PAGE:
This gives Jones the option of a big passing play downfield to the trips side should he like the coverage, or the quick slant route if he prefers the one-on-one matchup backside:

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However, best-laid plans and all that. Tampa Bay rushes just four, but they drop the two outside linebackers into coverage but blitz the middle linebacker. 

This creates immediate interior pressure, and Jones is forced to flush out of the pocket to his right. That takes him away from most of the routes, and he tucks and runs on this play. 

Pay particular attention to how he evades linebacker Shaquil Barrett (#58), who dropped into coverage:

Barrett has the angle on him and should be able to draft Jones down behind the line of scrimmage for a sack, or at least stop him from getting the first down. But the quarterback erases Barrett’s geometric advantage, cuts outside him towards the boundary, and skips upfield for the first down.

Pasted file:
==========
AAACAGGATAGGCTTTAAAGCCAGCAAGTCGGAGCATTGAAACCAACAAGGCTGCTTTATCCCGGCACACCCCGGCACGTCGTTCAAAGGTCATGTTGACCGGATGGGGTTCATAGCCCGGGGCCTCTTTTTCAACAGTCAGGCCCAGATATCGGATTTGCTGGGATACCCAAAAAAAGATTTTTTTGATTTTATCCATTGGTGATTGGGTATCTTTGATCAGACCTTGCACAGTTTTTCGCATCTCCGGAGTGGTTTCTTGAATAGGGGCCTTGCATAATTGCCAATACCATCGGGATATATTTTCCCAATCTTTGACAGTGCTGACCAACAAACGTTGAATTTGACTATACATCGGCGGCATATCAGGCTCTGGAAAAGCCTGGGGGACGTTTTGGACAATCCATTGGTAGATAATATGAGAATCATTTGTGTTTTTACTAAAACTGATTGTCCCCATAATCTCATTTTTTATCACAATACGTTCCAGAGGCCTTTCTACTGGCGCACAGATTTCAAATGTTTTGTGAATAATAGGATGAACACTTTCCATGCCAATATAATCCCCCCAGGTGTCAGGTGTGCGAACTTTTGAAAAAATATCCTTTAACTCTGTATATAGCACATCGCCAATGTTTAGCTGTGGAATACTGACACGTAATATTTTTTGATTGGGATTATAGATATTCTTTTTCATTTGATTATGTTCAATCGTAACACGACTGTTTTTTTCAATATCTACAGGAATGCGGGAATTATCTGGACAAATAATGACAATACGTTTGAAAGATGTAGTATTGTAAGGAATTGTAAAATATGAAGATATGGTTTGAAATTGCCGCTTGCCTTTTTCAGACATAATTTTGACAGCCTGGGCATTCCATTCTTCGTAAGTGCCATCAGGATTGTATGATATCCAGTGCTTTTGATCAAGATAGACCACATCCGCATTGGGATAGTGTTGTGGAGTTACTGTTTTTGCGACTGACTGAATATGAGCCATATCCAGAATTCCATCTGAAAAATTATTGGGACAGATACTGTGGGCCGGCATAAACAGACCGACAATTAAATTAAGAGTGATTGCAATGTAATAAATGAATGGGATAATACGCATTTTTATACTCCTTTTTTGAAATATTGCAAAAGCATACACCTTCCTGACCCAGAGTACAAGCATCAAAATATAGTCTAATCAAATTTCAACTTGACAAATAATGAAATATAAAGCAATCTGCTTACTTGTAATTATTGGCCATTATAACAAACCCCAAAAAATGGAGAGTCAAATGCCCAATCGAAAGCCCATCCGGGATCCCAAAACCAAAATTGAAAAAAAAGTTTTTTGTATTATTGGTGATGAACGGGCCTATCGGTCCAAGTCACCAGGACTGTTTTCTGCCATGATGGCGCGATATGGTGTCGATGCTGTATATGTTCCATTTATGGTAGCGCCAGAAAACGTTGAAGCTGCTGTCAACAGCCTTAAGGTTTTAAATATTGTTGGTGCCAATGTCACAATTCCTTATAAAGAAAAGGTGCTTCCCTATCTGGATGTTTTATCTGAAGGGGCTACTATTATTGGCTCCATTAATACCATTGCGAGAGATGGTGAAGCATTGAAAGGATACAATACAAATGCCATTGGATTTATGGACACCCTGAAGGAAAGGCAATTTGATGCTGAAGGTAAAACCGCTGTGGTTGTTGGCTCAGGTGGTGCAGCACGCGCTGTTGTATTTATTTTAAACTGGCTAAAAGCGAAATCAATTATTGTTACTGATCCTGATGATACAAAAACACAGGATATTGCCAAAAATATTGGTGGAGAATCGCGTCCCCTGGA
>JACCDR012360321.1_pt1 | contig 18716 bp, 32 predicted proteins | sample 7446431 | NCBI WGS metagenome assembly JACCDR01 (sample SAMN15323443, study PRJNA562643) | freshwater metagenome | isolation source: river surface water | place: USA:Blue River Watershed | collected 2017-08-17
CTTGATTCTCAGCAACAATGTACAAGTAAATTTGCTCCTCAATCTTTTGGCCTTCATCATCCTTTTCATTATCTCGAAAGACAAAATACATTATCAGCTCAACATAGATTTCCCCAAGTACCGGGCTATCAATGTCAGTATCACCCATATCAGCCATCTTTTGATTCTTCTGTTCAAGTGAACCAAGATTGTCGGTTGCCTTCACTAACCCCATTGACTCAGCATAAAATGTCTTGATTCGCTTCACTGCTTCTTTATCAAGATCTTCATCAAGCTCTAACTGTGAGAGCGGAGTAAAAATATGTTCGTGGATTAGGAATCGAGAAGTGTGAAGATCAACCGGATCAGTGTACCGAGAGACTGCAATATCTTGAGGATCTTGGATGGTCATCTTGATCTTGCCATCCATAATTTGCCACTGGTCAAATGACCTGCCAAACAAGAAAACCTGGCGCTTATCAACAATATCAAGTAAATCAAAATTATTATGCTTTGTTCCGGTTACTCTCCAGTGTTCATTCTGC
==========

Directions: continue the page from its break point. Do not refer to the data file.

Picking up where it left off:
Here is another look at this play, from the end zone angle:

It is rare that a QB can erase an angle like that, but Jones’ athletic ability allows the Giants to extend this drive. 

They would cap off this drive with a touchdown run from Jones on a zone-read keeper around the right end. Again, his athleticism plays a big role.

Comfort in the Cauldron

Jones was flawless when pressured Sunday, and he was pressured early and often. 

On Monday I joined Patricia on her LockedOn Giants podcast and highlighted some statistics about Jones’ handling of pressure that blew my mind. 

First were these numbers highlighted by Pat Thorman from Establish the Run:

Jones was pressured on 47% of his dropbacks Sunday--third-highest among all Week 3 quarterbacks--and he completed 80% of his passes on those pressured attempts for 233 yards, two touchdowns, and a perfect 158.3 passer rating.